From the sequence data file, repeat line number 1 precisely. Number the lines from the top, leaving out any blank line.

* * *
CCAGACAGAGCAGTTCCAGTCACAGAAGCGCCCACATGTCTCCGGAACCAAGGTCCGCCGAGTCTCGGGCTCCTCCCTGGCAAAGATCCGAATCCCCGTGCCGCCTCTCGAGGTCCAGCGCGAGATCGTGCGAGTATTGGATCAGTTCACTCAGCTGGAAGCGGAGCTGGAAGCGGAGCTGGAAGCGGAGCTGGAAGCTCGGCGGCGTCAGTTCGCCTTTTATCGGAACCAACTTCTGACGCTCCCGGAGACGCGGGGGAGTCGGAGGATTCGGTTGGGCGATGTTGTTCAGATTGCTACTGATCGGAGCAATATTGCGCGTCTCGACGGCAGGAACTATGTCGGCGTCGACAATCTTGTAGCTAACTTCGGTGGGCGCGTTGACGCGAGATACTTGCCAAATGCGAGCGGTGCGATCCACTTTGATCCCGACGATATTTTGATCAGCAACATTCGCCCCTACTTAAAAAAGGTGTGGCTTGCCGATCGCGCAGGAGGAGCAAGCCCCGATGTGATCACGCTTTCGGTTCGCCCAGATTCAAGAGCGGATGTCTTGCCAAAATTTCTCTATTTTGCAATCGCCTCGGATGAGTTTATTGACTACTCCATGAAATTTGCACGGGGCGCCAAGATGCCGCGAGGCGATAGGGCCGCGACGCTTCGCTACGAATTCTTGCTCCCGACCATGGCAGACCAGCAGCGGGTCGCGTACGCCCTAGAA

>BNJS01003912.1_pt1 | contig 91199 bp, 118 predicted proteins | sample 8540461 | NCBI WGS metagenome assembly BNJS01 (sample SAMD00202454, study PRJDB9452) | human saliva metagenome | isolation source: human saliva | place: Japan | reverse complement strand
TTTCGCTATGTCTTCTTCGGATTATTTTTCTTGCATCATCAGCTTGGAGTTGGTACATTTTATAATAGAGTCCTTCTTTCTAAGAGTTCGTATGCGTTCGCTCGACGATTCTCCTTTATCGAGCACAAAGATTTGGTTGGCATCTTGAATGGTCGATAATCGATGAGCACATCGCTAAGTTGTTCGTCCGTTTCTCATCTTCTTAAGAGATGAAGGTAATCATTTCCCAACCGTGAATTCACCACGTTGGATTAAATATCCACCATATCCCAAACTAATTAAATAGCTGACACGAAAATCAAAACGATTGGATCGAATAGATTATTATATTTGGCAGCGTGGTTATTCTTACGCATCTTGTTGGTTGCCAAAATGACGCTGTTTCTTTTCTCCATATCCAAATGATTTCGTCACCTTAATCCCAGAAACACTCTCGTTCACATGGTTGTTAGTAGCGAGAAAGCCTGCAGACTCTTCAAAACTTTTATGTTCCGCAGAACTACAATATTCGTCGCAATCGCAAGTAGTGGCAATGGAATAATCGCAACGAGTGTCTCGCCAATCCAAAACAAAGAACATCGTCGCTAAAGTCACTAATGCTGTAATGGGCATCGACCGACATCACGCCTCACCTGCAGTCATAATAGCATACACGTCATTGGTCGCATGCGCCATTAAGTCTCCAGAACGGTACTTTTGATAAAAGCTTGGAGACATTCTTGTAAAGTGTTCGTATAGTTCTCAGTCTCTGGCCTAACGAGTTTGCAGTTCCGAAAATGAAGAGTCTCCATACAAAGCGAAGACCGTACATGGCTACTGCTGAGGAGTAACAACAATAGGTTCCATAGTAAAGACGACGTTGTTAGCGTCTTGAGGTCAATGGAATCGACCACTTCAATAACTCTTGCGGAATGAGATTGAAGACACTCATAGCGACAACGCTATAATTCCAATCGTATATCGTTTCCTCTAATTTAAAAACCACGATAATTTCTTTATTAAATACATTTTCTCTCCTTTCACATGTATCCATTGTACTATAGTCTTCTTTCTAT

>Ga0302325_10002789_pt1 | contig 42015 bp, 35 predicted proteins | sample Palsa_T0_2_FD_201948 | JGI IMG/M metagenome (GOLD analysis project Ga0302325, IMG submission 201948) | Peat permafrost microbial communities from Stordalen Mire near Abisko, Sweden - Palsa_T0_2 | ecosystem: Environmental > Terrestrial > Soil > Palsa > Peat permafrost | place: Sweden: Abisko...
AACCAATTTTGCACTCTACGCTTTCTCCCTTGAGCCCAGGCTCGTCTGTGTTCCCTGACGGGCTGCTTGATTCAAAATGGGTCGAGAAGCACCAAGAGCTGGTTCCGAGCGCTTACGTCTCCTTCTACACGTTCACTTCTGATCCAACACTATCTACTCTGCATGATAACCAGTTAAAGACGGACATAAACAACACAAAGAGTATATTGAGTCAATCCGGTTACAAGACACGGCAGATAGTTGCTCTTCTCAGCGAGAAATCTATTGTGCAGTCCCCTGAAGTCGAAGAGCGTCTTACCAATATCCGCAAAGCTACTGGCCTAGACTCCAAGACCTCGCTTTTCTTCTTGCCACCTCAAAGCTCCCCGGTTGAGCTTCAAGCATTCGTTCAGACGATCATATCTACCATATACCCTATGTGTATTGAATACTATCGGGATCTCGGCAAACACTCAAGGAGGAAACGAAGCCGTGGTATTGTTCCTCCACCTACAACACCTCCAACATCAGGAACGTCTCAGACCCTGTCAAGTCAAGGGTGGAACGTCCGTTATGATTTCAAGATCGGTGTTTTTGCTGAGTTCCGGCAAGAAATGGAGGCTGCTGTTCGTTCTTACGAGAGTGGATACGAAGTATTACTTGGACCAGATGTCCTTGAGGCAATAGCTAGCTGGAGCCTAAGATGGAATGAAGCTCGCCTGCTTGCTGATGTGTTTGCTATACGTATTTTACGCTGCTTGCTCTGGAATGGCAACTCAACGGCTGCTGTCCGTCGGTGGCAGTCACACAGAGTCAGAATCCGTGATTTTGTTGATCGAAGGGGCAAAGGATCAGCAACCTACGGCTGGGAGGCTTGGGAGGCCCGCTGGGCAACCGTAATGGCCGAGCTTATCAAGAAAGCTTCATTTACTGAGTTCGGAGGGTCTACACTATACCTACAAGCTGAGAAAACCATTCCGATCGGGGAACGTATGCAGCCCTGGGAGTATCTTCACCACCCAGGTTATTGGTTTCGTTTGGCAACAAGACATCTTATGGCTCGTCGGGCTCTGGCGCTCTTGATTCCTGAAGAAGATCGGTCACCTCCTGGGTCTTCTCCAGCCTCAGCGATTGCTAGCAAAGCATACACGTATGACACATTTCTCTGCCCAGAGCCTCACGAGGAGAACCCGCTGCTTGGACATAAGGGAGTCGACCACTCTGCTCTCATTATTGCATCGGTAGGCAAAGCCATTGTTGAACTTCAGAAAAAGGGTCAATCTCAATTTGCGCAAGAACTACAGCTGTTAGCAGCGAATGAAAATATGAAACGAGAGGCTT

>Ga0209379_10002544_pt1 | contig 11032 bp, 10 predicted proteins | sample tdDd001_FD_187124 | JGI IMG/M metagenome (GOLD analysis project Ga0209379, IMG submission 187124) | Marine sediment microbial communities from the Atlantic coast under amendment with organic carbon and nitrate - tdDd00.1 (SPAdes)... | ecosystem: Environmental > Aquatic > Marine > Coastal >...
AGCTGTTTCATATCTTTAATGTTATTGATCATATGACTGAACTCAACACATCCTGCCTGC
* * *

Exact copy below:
CCAGACAGAGCAGTTCCAGTCACAGAAGCGCCCACATGTCTCCGGAACCAAGGTCCGCCGAGTCTCGGGCTCCTCCCTGGCAAAGATCCGAATCCCCGTGCCGCCTCTCGAGGTCCAGCGCGAGATCGTGCGAGTATTGGATCAGTTCACTCAGCTGGAAGCGGAGCTGGAAGCGGAGCTGGAAGCGGAGCTGGAAGCTCGGCGGCGTCAGTTCGCCTTTTATCGGAACCAACTTCTGACGCTCCCGGAGACGCGGGGGAGTCGGAGGATTCGGTTGGGCGATGTTGTTCAGATTGCTACTGATCGGAGCAATATTGCGCGTCTCGACGGCAGGAACTATGTCGGCGTCGACAATCTTGTAGCTAACTTCGGTGGGCGCGTTGACGCGAGATACTTGCCAAATGCGAGCGGTGCGATCCACTTTGATCCCGACGATATTTTGATCAGCAACATTCGCCCCTACTTAAAAAAGGTGTGGCTTGCCGATCGCGCAGGAGGAGCAAGCCCCGATGTGATCACGCTTTCGGTTCGCCCAGATTCAAGAGCGGATGTCTTGCCAAAATTTCTCTATTTTGCAATCGCCTCGGATGAGTTTATTGACTACTCCATGAAATTTGCACGGGGCGCCAAGATGCCGCGAGGCGATAGGGCCGCGACGCTTCGCTACGAATTCTTGCTCCCGACCATGGCAGACCAGCAGCGGGTCGCGTACGCCCTAGAA